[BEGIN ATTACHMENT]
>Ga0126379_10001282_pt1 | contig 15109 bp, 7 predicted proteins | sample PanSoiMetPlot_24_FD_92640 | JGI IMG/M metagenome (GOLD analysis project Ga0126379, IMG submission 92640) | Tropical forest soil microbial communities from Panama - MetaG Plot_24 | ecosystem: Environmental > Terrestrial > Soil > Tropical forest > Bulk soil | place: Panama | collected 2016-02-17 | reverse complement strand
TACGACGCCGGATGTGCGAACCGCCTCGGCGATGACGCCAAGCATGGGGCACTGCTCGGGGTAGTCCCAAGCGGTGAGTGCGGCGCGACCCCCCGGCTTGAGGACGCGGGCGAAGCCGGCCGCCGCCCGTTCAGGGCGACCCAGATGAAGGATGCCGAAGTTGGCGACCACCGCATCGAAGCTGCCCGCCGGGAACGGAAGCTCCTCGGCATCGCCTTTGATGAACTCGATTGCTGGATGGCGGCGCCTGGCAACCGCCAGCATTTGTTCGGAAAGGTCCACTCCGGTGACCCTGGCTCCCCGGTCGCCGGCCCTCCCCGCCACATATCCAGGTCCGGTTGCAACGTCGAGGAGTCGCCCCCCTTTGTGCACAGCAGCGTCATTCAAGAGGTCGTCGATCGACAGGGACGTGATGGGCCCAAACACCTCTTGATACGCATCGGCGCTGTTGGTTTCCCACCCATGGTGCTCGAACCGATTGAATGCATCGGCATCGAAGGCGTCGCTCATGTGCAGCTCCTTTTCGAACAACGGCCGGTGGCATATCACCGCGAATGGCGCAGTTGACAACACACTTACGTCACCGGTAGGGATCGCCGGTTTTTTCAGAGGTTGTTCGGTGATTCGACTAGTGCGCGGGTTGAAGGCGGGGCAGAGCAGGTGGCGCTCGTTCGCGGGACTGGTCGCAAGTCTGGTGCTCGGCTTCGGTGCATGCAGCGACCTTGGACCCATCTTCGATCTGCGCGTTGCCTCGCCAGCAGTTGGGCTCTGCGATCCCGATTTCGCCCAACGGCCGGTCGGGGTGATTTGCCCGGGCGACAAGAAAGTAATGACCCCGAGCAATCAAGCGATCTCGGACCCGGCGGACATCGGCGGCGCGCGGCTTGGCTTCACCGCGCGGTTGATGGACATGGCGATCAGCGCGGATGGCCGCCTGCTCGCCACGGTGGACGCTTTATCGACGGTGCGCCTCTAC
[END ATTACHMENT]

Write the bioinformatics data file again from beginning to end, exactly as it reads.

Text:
>Ga0126379_10001282_pt1 | contig 15109 bp, 7 predicted proteins | sample PanSoiMetPlot_24_FD_92640 | JGI IMG/M metagenome (GOLD analysis project Ga0126379, IMG submission 92640) | Tropical forest soil microbial communities from Panama - MetaG Plot_24 | ecosystem: Environmental > Terrestrial > Soil > Tropical forest > Bulk soil | place: Panama | collected 2016-02-17 | reverse complement strand
TACGACGCCGGATGTGCGAACCGCCTCGGCGATGACGCCAAGCATGGGGCACTGCTCGGGGTAGTCCCAAGCGGTGAGTGCGGCGCGACCCCCCGGCTTGAGGACGCGGGCGAAGCCGGCCGCCGCCCGTTCAGGGCGACCCAGATGAAGGATGCCGAAGTTGGCGACCACCGCATCGAAGCTGCCCGCCGGGAACGGAAGCTCCTCGGCATCGCCTTTGATGAACTCGATTGCTGGATGGCGGCGCCTGGCAACCGCCAGCATTTGTTCGGAAAGGTCCACTCCGGTGACCCTGGCTCCCCGGTCGCCGGCCCTCCCCGCCACATATCCAGGTCCGGTTGCAACGTCGAGGAGTCGCCCCCCTTTGTGCACAGCAGCGTCATTCAAGAGGTCGTCGATCGACAGGGACGTGATGGGCCCAAACACCTCTTGATACGCATCGGCGCTGTTGGTTTCCCACCCATGGTGCTCGAACCGATTGAATGCATCGGCATCGAAGGCGTCGCTCATGTGCAGCTCCTTTTCGAACAACGGCCGGTGGCATATCACCGCGAATGGCGCAGTTGACAACACACTTACGTCACCGGTAGGGATCGCCGGTTTTTTCAGAGGTTGTTCGGTGATTCGACTAGTGCGCGGGTTGAAGGCGGGGCAGAGCAGGTGGCGCTCGTTCGCGGGACTGGTCGCAAGTCTGGTGCTCGGCTTCGGTGCATGCAGCGACCTTGGACCCATCTTCGATCTGCGCGTTGCCTCGCCAGCAGTTGGGCTCTGCGATCCCGATTTCGCCCAACGGCCGGTCGGGGTGATTTGCCCGGGCGACAAGAAAGTAATGACCCCGAGCAATCAAGCGATCTCGGACCCGGCGGACATCGGCGGCGCGCGGCTTGGCTTCACCGCGCGGTTGATGGACATGGCGATCAGCGCGGATGGCCGCCTGCTCGCCACGGTGGACGCTTTATCGACGGTGCGCCTCTAC